This week, a post of short items.
First, language. The child has developed several signs/gestures and, maybe, a word. The word is “Hi,” sometimes mispronounced as “Ay!”or even “Ayn!” like he’s some kind of tiny Objectivist, but always with the same inflection. I don’t know if he really understands the fairly abstract notion of greeting — I think he just likes the sound. But he says it, and you can say it back to him, which results in a pleasing grin.
The signs are more varied and more useful, if somewhat inconsistent. At various times he has seemed to get the hang of signs for “nurse,” “more,” “no,” possibly “yes,” and waving hello/goodbye. “Nurse,” as I may have written elsewhere, went through a few weeks of being used as an all-purpose “gimme!” It was, I think, his first “word” — the first instance of clear communication, the first time that he clearly made an intentional gesture that seemed designed to convey a message or an idea. He was delighted with it.
More recently, though, the gesture of choice has been shaking his head “no.” Ah, how he loves “no.” He loves “no” so much that at first he would often refuse things he really wanted, like food when he was still hungry. You would hold the food out and he would emphatically shake his head “no,” but then if you snuck up on him and put the food next to his mouth, he would calmly take a bite.
He’s now figured out a more judicious use of “no,” though, and generally communicates his level of interest in food pretty well.
One thing he’s very effective at refusing is the
amoxycillin amoxocillin drug we’re trying to give him for an ear infection. It’s pink and cold and tastes like bubble gum, so I’ve been trying to convince him that I got it from the ice cream truck. But so far he’s been very firm in his rejection, and surprisingly skilled at using his tongue to push it back out of his mouth.
I’m pretty sure stubborn toddlers are the real reason we have so many antibiotic-resistant organisms now.
We recently joined the YMCA, and after reading this excellent article from, of all places, Men’s Journal, we decided to try to get more serious about weightlifting.
But, since we’ve only got one car and not that many days a week where we get it together to go to the gym, we usually end up going together, as a family. And that means we have finally come face-to-face with day care.
The Y is very family-friendly, in theory, and it provides “Child Watch,” which is a room with some toys and a couple of women to keep your kid alive and make sure the toys get put back in the cubbies at the end of the day. Or at least, that’s what they should do. But the older lady, who seems like she might kind of run the joint, also seems to think she needs to instill discipline in the kids. Or, as she put it once when the younger child care worker tried to intervene on behalf of a crying 6-year-old girl: “She have to learn. She have to learn.”
I think Elana is planning on writing more about this — this post is really just a teaser for her story of Y day care horrors. But man… it makes me reluctant to even think about leaving our kid with people we don’t know. And grateful we don’t have to, so far.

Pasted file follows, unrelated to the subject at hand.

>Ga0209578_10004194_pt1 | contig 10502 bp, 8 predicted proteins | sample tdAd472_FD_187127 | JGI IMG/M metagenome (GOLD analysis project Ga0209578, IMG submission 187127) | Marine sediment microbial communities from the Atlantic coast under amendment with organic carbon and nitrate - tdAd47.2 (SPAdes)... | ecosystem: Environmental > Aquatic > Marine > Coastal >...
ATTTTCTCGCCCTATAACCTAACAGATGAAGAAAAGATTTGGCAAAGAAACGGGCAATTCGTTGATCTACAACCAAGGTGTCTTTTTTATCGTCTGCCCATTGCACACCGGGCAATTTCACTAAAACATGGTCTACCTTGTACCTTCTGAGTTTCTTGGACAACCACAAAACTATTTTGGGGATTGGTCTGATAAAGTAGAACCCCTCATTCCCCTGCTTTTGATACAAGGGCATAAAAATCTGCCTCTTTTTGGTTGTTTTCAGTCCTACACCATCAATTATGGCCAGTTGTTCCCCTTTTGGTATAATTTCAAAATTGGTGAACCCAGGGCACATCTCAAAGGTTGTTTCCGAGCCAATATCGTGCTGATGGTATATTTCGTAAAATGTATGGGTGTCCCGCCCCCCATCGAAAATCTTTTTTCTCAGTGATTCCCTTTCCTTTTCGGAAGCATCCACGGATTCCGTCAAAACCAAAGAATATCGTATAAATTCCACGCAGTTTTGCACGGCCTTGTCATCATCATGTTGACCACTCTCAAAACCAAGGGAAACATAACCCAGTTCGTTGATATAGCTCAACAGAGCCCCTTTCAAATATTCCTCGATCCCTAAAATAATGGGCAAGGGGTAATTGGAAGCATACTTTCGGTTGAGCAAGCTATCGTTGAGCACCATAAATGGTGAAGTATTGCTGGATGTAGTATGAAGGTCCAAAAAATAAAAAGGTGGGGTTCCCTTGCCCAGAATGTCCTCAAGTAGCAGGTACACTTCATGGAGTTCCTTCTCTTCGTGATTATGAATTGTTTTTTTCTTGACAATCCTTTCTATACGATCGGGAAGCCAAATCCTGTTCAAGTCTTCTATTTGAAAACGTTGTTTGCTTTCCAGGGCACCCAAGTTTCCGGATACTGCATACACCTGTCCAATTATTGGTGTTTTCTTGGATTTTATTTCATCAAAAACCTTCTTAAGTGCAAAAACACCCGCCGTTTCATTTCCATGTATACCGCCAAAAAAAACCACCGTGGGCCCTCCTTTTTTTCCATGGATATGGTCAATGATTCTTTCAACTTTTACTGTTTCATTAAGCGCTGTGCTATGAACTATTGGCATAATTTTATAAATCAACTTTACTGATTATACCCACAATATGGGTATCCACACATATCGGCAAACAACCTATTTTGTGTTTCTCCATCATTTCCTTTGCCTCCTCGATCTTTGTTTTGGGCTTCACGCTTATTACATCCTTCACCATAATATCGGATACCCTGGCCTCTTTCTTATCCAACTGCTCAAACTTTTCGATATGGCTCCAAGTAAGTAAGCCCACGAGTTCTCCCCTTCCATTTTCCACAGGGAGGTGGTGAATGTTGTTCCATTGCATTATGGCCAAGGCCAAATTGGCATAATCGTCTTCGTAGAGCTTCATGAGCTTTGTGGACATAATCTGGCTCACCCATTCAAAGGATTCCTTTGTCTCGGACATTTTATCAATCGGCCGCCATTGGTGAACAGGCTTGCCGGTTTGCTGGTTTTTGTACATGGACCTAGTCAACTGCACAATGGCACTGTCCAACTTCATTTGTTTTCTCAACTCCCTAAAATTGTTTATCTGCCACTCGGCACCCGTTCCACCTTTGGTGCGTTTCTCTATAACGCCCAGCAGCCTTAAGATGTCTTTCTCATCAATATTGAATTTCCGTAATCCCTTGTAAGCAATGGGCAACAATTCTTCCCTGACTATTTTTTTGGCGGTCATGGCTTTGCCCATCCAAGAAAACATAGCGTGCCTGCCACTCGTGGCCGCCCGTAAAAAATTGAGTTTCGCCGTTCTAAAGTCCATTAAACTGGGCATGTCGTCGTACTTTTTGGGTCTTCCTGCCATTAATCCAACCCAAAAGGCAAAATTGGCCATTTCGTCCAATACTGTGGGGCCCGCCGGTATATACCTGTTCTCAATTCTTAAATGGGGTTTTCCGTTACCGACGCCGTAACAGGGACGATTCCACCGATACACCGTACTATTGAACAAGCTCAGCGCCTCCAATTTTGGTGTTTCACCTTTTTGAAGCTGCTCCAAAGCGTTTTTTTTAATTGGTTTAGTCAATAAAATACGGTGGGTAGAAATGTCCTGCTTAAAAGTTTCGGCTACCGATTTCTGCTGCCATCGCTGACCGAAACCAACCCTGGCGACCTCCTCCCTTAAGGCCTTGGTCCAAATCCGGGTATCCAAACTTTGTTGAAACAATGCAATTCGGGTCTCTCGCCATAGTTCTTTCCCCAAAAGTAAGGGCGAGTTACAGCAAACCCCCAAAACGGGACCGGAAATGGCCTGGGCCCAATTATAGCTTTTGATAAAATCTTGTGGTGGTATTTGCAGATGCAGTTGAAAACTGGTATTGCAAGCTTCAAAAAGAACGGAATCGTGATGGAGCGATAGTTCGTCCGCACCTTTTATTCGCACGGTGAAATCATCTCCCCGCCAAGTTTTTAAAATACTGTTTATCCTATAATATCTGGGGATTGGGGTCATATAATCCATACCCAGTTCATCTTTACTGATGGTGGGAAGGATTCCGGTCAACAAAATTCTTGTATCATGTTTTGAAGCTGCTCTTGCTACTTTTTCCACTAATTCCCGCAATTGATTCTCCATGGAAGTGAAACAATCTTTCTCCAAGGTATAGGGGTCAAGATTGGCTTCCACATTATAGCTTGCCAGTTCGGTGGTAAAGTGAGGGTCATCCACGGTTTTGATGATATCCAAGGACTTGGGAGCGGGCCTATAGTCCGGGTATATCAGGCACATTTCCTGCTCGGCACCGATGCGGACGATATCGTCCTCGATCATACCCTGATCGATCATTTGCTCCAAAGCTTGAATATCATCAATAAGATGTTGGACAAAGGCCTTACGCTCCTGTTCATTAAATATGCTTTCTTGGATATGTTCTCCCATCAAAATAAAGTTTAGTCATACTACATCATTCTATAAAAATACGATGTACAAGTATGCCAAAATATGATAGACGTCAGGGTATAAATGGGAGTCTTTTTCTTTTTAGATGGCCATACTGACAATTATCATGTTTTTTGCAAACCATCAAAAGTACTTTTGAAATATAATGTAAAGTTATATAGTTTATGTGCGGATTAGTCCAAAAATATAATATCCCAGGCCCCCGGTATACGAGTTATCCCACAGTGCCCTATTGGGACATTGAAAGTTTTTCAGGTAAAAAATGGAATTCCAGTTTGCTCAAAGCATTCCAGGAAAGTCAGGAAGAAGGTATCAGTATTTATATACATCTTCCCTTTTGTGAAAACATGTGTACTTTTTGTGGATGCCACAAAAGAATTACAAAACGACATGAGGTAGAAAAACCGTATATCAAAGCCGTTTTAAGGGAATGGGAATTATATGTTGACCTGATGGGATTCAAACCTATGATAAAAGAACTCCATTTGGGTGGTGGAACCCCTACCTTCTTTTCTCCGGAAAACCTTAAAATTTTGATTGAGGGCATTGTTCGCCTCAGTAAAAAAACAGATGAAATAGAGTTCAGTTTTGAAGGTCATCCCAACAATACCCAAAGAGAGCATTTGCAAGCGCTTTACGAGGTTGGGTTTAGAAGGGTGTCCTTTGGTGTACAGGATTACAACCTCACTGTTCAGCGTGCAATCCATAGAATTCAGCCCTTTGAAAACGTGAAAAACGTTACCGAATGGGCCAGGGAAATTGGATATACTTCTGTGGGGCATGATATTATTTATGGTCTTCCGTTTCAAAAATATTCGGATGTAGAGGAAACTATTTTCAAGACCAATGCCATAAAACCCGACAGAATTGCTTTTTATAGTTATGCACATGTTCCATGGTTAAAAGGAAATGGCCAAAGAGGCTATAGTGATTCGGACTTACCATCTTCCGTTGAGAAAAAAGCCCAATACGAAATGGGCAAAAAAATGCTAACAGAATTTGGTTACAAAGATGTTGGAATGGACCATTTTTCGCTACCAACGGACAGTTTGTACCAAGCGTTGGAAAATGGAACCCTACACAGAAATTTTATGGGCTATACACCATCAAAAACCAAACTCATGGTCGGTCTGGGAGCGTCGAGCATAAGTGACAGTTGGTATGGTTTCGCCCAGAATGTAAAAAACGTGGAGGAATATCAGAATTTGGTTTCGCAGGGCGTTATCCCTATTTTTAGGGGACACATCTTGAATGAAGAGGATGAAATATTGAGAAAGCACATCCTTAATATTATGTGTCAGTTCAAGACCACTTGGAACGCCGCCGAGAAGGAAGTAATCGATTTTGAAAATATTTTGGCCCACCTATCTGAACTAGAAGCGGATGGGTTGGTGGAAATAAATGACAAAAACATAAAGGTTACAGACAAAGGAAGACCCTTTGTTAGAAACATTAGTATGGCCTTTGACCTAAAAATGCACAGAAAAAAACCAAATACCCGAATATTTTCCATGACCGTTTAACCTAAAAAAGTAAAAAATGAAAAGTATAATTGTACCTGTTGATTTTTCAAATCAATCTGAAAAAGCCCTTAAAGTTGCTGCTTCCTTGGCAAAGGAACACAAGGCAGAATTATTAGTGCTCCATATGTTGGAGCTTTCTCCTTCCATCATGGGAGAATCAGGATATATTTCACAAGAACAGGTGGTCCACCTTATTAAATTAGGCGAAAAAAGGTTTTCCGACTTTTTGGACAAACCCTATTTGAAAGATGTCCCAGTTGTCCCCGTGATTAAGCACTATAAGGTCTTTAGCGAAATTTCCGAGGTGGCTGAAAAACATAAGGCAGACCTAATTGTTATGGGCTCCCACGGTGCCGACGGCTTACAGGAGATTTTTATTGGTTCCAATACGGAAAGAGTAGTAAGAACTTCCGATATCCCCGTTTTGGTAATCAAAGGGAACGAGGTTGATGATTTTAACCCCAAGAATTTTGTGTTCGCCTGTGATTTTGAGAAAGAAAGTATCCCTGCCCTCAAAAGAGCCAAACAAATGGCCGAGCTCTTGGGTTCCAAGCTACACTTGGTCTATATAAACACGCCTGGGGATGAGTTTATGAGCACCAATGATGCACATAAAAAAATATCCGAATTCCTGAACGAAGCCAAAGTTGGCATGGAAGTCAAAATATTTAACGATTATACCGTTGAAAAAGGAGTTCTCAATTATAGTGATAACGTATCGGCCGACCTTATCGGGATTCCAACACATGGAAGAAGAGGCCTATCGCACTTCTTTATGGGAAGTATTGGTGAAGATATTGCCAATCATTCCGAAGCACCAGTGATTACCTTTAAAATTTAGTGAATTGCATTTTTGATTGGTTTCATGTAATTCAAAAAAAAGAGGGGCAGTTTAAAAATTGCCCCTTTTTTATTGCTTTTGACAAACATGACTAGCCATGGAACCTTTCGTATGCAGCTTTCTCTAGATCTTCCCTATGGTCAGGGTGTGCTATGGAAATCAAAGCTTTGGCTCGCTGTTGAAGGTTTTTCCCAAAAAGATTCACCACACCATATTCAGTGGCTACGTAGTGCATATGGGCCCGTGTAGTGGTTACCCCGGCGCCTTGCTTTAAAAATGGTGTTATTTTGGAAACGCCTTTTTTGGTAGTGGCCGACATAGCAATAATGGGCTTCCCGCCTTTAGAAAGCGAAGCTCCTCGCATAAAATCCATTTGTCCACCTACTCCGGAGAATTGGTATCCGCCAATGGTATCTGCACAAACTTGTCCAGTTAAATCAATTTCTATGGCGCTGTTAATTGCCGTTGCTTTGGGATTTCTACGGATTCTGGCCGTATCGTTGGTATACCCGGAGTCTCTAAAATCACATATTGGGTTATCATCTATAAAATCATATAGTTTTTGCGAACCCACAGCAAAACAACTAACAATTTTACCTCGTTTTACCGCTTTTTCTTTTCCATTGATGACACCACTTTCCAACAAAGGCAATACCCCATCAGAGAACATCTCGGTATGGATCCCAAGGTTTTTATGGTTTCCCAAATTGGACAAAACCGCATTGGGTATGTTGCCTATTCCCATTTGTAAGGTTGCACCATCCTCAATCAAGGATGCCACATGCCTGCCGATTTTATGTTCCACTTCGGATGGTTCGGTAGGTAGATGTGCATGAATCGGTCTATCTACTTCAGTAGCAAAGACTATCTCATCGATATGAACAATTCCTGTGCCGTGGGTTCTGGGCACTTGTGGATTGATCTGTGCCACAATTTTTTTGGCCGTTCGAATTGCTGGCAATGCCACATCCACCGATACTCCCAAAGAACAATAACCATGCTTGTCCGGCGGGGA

Because really, if anyone’s going to terrorize my child, it should be me.
We lucked into free passes to Disneyland recently and took our friends John and Manuela and their son with us. John grew up in the area and had spent, apparently, some glorious summers of his youth in the park, but the Space Mountain and Matterhorn of his memory are of course out of bounds for people with tiny toddlers — and not just because you can’t properly lock them into the seats. 14-month-olds, I think, just don’t want to wait that long for their entertainment.
So we walked around for a while and looked at all the snaking lines of people and bypassed nearly everything, including such harmless spun-sugar children’s fare as “It’s a Small World,” but not too far from there we found a ride with what looked like a very short line, called something like “Casey Jr.’s Train.” It was a slightly louder, fumier version of the kind of all-aboard-kids! train ride you might see circling a high-end toy store. Basically the least scary ride possible, unless there was some kind of ride we didn’t see that literally involved being carried around by bunnies.
But… it does have a tunnel or two.
There’s a petting zoo we might try next time. It might be more his speed.
Finally, he’s been having a pretty good time eating with silverware lately. I’m not sure he fully understands the process, but he looks very regal and fancy holding a long silver fork out in front of his face and scrutinizing his food before he eats.
Tonight, for example, we went to a Thai restaurant, and he would hold his fork out delicately for his mother, who would press a piece of noodle to the tines, whereupon he would turn the fork back to his mouth and, with great sensitivity, place the noodle into his mouth and chew.
Sometimes when we are at home he’ll sit in his high chair and “eat with a spoon,” which he takes to mean tapping the piece of food a few times with the utensil before picking it up with his fingers and eating it.
His table manners are generally excellent, although the top of the dining room table, which used to be the one place in our all-purpose-great-room-and-baby-corral that you could safely put things, is now within easy reach of a tall bear standing on his tippy-toes, which skill he has also recently mastered. Nothing is safe! (Today, during the 30 seconds I was in the bathroom, he managed to chew one of the buttons off the remote for our Roku box. I never found the button, but we’re assuming that’s the kind of thing that would pass right through his gut. Though it’s a square button…. Oh well. I’m sure he’s fine. Can’t be the worst thing he’s eaten in our living room — I actually created a hashtag on Twitter called #floorfood.)
UPDATE: Just got this video this morning.